Exit Pupil
Gun World|August 2017

Drinking Out Of A Fire House.

Steven K. Ledin

When drinking out of a gushing firehose, you can consume just so much. The rest spills out of your mouth and is wasted. The same principle applies when looking through an exit pupil: You can consume just so much. The rest “spills out” of your eye and is wasted.

The exit pupil of an optic is the column of light transmitted by the ocular lens, appearing as a circle of light visible in the center of the eyepiece when viewed from half an arm’s length away from your face. This exit pupil is measured in millimeters.

The formula to determine exit pupil of an optic is simple:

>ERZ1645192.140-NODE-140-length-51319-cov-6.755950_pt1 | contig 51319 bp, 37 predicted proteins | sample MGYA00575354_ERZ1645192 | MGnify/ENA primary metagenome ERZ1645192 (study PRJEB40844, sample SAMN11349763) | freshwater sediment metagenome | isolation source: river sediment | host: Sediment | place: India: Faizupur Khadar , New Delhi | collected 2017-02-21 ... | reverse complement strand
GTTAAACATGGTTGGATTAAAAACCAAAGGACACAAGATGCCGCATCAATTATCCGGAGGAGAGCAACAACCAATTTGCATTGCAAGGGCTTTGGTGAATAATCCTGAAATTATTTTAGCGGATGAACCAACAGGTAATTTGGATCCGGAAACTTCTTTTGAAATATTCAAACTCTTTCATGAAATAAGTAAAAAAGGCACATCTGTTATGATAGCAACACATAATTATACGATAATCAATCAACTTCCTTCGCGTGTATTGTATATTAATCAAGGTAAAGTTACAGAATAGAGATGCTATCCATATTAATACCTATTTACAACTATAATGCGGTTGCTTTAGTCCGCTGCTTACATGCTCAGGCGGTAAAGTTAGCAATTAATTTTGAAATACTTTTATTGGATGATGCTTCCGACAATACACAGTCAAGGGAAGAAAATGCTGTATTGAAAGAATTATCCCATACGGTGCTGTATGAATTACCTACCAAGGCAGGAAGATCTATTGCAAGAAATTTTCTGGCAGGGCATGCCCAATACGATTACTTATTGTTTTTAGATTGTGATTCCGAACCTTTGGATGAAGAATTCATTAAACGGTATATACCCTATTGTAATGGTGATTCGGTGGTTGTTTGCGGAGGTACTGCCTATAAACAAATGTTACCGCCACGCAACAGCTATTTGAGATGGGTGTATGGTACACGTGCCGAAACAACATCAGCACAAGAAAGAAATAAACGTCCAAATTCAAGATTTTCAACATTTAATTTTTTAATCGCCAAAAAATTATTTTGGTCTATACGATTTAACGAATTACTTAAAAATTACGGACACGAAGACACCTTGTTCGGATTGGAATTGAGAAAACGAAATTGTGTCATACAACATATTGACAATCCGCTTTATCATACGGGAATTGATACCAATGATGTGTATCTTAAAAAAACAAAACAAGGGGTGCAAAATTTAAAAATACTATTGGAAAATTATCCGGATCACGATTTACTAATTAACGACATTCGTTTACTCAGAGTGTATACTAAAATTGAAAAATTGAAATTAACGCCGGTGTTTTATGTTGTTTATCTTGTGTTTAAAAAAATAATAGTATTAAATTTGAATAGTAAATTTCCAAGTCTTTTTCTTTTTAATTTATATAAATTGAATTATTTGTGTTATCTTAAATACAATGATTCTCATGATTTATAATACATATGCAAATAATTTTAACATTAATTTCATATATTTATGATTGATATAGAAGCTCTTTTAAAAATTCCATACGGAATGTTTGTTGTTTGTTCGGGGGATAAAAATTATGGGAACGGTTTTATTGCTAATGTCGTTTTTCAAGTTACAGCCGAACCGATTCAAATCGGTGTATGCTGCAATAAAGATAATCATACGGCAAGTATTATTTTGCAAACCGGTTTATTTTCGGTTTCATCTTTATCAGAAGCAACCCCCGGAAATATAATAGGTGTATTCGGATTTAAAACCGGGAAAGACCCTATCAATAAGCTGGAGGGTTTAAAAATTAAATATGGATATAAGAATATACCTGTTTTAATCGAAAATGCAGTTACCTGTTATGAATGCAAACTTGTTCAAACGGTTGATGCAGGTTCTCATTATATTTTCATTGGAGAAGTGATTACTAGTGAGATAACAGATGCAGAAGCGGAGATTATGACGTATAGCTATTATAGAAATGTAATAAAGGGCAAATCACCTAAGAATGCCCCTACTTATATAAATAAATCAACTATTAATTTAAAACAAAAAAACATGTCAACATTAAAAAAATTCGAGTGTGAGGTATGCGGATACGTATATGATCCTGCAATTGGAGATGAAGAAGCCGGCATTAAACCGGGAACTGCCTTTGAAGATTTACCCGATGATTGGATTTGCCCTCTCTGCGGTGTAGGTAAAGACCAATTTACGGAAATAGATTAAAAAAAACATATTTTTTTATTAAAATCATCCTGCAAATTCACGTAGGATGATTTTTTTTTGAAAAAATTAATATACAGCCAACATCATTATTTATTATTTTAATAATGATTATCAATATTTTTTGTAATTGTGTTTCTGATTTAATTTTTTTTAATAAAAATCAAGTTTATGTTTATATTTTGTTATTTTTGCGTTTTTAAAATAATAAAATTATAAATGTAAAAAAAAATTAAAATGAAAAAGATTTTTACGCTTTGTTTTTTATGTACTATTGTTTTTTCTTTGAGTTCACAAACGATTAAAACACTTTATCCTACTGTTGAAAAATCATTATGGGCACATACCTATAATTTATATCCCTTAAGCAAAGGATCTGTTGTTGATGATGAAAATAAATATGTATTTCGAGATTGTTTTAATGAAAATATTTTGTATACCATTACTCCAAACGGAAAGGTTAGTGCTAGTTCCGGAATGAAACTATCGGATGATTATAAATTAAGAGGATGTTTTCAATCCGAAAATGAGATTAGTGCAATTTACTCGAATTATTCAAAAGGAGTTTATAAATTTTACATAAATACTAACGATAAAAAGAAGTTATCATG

Objective lens diameter in millimeters divided by magnification

Example: With a 3.5-10x50 scope set at 10 power, divide the 50mm objective lens size by the magnification of 10; the answer is 5mm. Now, lower the magnification to 5x. Using the same formula, the exit pupil is now 10 (50mm objective lens divided by 5x = 10mm).

To continue the metaphor, If you can match the amount of water exiting from a firehose to the maximum amount you can drink, this is the most efficient, and nothing is wasted. You also don’t have to manhandle the impressive power that a fully charged firehose wields.

Likewise, if you can match the amount of light exiting a riflescope or binocular eyepiece to the maximum amount your eye can “swallow,” this is the most efficient, and nothing is wasted. You also don’t have to manhandle the extra weight, size and expense that an optic with a giant exit pupil might wield.

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